Wildness is the part of nature that is simultaneously outside of our collective skins and at the very core of us. I like to speak for wildness because, in my opinion, it’s not only an essential condition for healthy life on earth, it’s something that all too many of us try to hide or destroy. I try to live a life-style that embraces wildness and acknowledges that humans are merely one strand in the great web of being on this planet– an endless job while sparring with the iron gloves of civilization.
I could speak for wildness in the Adirondacks or the Catskill Mountains, for example. I could speak for wildness in our gardens, rivers, and dreams, or in that realm beyond the strictly human. What I’ve always found interesting is the idea that modern humankind, having managed to disrupt and eliminate so much of outward wilderness, has never quite managed to subdue or dominate the wildness that’s been carried in the psyche through the ages of evolution.
Modern humans are about 40-thousand years old, give or take a few millennium. For most of this time period, we have been hunter-gatherers, and for the last 10-thousand years or so, the focus of our species has been agriculture with a growing penchant for technology. We get swept up in the changes, and have a constant need for assessment of our actions.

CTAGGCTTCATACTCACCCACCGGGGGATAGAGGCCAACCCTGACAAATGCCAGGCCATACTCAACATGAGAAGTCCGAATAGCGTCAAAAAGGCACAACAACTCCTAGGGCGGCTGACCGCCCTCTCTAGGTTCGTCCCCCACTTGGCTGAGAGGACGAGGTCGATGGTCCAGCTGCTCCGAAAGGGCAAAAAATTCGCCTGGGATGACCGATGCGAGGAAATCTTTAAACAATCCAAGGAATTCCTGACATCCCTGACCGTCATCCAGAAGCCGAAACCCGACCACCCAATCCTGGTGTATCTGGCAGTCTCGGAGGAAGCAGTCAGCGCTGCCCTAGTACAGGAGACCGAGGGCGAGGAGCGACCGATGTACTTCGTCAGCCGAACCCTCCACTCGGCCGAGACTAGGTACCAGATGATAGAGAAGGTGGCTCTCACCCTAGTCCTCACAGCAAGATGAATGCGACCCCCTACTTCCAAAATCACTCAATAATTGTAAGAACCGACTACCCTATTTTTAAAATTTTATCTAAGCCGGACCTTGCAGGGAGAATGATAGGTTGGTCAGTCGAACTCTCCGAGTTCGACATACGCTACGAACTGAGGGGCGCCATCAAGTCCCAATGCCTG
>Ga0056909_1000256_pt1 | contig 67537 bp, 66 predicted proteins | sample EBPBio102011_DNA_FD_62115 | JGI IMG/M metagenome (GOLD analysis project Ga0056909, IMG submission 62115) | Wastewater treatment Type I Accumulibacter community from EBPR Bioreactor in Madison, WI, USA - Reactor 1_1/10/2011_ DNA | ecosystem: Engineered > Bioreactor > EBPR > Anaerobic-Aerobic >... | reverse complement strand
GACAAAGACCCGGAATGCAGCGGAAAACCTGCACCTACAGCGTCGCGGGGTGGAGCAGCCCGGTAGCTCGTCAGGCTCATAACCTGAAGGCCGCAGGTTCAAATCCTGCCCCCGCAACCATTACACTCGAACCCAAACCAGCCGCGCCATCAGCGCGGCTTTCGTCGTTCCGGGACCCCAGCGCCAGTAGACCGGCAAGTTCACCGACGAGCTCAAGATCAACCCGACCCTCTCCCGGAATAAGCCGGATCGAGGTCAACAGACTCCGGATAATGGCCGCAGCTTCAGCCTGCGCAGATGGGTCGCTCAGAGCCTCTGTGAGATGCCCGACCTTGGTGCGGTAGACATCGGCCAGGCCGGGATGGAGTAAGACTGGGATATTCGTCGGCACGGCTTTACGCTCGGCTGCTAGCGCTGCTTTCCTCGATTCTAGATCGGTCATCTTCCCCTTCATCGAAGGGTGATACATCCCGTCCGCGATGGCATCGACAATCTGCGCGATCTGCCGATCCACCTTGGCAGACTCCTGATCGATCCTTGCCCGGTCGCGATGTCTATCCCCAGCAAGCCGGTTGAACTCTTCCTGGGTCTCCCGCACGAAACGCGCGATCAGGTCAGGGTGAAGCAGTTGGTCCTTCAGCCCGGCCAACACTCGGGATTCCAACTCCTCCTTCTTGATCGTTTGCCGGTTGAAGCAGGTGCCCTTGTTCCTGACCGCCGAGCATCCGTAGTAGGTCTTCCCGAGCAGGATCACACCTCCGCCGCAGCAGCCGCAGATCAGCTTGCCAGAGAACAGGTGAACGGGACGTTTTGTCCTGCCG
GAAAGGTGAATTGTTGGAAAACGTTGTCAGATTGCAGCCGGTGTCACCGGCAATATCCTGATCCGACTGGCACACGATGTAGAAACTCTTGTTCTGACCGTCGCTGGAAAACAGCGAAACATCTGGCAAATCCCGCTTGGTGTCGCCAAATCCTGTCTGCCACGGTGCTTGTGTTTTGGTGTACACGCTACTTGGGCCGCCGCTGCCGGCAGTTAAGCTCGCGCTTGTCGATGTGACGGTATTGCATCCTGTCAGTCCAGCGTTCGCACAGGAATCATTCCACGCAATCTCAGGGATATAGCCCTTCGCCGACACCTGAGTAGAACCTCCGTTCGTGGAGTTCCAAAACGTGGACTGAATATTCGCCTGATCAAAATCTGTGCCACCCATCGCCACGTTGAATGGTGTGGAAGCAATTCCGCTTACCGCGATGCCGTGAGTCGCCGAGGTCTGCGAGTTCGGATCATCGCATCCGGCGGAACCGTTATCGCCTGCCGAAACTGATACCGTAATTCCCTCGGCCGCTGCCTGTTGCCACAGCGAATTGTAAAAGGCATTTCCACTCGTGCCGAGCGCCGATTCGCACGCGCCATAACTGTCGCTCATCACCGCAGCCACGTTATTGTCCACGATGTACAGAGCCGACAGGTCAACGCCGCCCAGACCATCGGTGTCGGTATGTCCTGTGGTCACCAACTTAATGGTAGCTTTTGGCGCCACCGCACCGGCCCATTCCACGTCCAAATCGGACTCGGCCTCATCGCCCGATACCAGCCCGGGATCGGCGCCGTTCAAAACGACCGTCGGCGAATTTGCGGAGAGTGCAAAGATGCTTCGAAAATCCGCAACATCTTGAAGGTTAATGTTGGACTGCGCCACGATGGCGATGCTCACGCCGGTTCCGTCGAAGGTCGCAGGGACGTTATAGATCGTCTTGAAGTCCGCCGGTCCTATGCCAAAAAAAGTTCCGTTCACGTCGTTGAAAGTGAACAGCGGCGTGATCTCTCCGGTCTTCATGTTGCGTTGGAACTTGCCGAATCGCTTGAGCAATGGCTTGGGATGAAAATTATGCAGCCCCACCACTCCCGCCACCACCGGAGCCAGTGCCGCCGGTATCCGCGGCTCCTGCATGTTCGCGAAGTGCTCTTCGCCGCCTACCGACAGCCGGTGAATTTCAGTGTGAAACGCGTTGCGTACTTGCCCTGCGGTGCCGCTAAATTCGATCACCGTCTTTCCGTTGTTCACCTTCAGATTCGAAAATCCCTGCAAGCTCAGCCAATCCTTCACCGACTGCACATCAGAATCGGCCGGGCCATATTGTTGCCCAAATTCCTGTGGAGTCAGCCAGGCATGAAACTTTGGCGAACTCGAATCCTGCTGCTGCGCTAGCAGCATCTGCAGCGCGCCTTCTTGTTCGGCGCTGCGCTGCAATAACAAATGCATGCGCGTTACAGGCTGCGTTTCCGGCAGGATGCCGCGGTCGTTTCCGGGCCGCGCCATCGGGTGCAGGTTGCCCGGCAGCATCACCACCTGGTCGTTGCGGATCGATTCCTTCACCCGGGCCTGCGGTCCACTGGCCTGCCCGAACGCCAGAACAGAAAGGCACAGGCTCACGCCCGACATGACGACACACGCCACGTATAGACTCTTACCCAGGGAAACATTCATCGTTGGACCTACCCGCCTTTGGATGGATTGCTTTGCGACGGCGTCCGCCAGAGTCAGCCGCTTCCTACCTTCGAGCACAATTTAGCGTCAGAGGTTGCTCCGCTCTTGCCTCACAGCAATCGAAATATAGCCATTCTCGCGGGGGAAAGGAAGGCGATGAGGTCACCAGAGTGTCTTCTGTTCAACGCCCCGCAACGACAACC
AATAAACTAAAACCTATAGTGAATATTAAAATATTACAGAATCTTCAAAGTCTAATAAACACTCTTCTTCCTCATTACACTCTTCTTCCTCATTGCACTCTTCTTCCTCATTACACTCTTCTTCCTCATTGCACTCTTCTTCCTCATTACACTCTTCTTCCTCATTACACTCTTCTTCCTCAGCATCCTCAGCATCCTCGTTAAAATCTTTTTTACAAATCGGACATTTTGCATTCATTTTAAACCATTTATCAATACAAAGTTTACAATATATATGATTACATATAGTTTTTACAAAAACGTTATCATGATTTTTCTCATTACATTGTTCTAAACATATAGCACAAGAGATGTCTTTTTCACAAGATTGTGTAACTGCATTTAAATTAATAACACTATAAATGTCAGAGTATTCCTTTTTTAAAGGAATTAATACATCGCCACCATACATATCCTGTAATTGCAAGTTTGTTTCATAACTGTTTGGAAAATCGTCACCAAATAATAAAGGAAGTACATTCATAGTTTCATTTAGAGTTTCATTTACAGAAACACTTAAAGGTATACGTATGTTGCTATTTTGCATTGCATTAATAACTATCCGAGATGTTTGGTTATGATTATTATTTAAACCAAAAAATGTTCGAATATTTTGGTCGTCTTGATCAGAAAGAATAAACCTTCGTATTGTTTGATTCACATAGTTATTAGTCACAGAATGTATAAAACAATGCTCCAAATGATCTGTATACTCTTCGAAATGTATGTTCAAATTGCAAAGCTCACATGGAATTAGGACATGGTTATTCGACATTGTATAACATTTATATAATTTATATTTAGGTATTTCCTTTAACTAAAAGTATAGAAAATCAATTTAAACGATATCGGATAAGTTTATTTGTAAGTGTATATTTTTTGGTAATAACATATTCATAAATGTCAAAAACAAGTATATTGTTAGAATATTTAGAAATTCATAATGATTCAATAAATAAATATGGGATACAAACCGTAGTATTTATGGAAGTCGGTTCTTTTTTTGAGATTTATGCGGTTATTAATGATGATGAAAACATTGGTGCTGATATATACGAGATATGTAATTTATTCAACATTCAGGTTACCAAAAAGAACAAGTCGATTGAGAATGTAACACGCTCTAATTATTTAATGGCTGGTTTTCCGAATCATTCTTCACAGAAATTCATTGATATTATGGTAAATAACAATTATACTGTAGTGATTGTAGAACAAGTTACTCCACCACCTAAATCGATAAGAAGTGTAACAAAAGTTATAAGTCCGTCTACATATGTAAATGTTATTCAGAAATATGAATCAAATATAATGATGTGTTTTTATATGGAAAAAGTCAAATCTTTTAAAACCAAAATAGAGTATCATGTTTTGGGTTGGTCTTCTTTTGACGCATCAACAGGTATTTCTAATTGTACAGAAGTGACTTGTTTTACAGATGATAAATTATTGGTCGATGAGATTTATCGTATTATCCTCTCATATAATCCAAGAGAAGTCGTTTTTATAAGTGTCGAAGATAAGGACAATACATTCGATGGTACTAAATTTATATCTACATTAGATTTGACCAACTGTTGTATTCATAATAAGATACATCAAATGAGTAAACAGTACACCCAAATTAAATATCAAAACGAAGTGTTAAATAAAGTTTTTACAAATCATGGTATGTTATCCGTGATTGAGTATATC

When I’m looking for inspiration from the wild, I could go, perhaps, to the backwoods of Alaska or Brazil; I could find it in a textbook or on a computer screen or television; I could find it on a hike in Yellowstone or from a peek at the ruptured concrete of a sidewalk. For my dollar bill, however, there is no better teacher than direct experience out-of-doors.
Humans may labor exhaustively to buffer the wild with layers of technology, but the Paleolithic hunter-gatherer-fisherman with his spear-sharp senses will remain inside even the dullest of our species. We can blow ourselves into kingdom come, like chaff on the wind, but the seeds of wildness will remain, ready to renew the long journey into climax.
This may be a comforting thought, but it shouldn’t mean that we resign ourselves to a life of inactivity, politically speaking. Wilderness, or aspects of wild nature, can inspire us to create new works of art or knowledge that, in turn, can better our human condition and prolong a healthy environment.
My writings often reflect personal experience in the wild. I like to speak for the wildness to be found in fly-fishing, walking, and hiking, or in a myriad of other outdoor pursuits. Immersion in the big outdoors is healthy, of course, and we go there because the natural world inspires us to enter the fold from which we came.
I like to find poetry in the world and put it into words. I like to think that you, too, will continue to find more of the beauty in all things wild and to express your findings in a favored medium.
We have personal frameworks in the world of nature. If we’re able to step outside them for a brief spell, we get views aligning us with the history of our race and the hope of future days. The lands and waters speak directly and to the point. They speak the poetry of life.